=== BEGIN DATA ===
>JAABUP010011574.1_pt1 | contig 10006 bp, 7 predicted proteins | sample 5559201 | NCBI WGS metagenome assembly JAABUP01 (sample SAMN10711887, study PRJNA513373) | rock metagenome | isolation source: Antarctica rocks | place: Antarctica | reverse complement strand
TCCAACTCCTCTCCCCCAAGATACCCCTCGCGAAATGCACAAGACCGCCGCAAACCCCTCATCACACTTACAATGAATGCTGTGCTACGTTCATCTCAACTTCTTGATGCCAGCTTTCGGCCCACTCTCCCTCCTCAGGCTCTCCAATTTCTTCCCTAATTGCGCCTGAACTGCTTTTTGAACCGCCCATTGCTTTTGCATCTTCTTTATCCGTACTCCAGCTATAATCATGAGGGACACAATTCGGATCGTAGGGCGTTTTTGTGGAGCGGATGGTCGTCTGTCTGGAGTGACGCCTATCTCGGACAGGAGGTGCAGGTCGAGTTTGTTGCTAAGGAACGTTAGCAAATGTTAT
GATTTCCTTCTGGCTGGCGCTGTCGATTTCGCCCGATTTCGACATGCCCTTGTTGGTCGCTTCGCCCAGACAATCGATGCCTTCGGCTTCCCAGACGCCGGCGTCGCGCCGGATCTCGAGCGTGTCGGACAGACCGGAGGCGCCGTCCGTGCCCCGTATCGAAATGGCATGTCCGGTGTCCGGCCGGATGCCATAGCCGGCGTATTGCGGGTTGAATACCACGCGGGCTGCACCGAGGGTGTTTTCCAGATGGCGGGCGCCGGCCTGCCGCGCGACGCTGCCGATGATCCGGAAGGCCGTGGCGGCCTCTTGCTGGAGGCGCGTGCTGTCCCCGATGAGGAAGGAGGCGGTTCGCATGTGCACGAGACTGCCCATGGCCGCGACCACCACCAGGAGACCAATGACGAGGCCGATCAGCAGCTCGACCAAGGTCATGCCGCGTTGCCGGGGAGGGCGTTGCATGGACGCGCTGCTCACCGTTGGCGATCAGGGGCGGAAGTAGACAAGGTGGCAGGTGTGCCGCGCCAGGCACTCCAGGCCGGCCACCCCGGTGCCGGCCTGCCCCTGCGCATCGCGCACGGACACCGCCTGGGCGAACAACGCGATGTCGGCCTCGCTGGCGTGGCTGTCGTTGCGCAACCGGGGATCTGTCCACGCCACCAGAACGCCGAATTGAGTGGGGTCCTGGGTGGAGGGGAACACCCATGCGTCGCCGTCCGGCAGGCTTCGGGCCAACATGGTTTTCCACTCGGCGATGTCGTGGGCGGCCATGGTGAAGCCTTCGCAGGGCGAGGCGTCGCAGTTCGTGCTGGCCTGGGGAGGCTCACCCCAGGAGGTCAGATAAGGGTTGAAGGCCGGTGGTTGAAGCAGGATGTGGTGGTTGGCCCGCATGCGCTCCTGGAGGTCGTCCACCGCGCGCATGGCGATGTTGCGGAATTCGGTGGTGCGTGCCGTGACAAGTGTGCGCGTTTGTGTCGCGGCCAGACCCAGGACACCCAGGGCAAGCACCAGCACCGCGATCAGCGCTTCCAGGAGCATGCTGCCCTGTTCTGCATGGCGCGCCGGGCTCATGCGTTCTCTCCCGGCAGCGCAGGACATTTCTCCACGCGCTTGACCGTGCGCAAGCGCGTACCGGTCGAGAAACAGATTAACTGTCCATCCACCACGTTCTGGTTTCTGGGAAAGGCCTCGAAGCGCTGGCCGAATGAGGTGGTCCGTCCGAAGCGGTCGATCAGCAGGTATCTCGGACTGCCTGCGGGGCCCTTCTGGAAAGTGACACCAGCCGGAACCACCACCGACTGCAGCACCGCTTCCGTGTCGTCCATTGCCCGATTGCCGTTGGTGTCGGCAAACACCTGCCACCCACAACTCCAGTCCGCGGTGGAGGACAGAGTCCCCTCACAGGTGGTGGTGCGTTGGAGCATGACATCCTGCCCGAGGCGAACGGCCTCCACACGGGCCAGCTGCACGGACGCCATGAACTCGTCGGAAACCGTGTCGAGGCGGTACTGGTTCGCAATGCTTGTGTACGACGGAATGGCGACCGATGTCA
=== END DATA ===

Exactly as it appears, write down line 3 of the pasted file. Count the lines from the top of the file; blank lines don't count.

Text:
GATTTCCTTCTGGCTGGCGCTGTCGATTTCGCCCGATTTCGACATGCCCTTGTTGGTCGCTTCGCCCAGACAATCGATGCCTTCGGCTTCCCAGACGCCGGCGTCGCGCCGGATCTCGAGCGTGTCGGACAGACCGGAGGCGCCGTCCGTGCCCCGTATCGAAATGGCATGTCCGGTGTCCGGCCGGATGCCATAGCCGGCGTATTGCGGGTTGAATACCACGCGGGCTGCACCGAGGGTGTTTTCCAGATGGCGGGCGCCGGCCTGCCGCGCGACGCTGCCGATGATCCGGAAGGCCGTGGCGGCCTCTTGCTGGAGGCGCGTGCTGTCCCCGATGAGGAAGGAGGCGGTTCGCATGTGCACGAGACTGCCCATGGCCGCGACCACCACCAGGAGACCAATGACGAGGCCGATCAGCAGCTCGACCAAGGTCATGCCGCGTTGCCGGGGAGGGCGTTGCATGGACGCGCTGCTCACCGTTGGCGATCAGGGGCGGAAGTAGACAAGGTGGCAGGTGTGCCGCGCCAGGCACTCCAGGCCGGCCACCCCGGTGCCGGCCTGCCCCTGCGCATCGCGCACGGACACCGCCTGGGCGAACAACGCGATGTCGGCCTCGCTGGCGTGGCTGTCGTTGCGCAACCGGGGATCTGTCCACGCCACCAGAACGCCGAATTGAGTGGGGTCCTGGGTGGAGGGGAACACCCATGCGTCGCCGTCCGGCAGGCTTCGGGCCAACATGGTTTTCCACTCGGCGATGTCGTGGGCGGCCATGGTGAAGCCTTCGCAGGGCGAGGCGTCGCAGTTCGTGCTGGCCTGGGGAGGCTCACCCCAGGAGGTCAGATAAGGGTTGAAGGCCGGTGGTTGAAGCAGGATGTGGTGGTTGGCCCGCATGCGCTCCTGGAGGTCGTCCACCGCGCGCATGGCGATGTTGCGGAATTCGGTGGTGCGTGCCGTGACAAGTGTGCGCGTTTGTGTCGCGGCCAGACCCAGGACACCCAGGGCAAGCACCAGCACCGCGATCAGCGCTTCCAGGAGCATGCTGCCCTGTTCTGCATGGCGCGCCGGGCTCATGCGTTCTCTCCCGGCAGCGCAGGACATTTCTCCACGCGCTTGACCGTGCGCAAGCGCGTACCGGTCGAGAAACAGATTAACTGTCCATCCACCACGTTCTGGTTTCTGGGAAAGGCCTCGAAGCGCTGGCCGAATGAGGTGGTCCGTCCGAAGCGGTCGATCAGCAGGTATCTCGGACTGCCTGCGGGGCCCTTCTGGAAAGTGACACCAGCCGGAACCACCACCGACTGCAGCACCGCTTCCGTGTCGTCCATTGCCCGATTGCCGTTGGTGTCGGCAAACACCTGCCACCCACAACTCCAGTCCGCGGTGGAGGACAGAGTCCCCTCACAGGTGGTGGTGCGTTGGAGCATGACATCCTGCCCGAGGCGAACGGCCTCCACACGGGCCAGCTGCACGGACGCCATGAACTCGTCGGAAACCGTGTCGAGGCGGTACTGGTTCGCAATGCTTGTGTACGACGGAATGGCGACCGATGTCA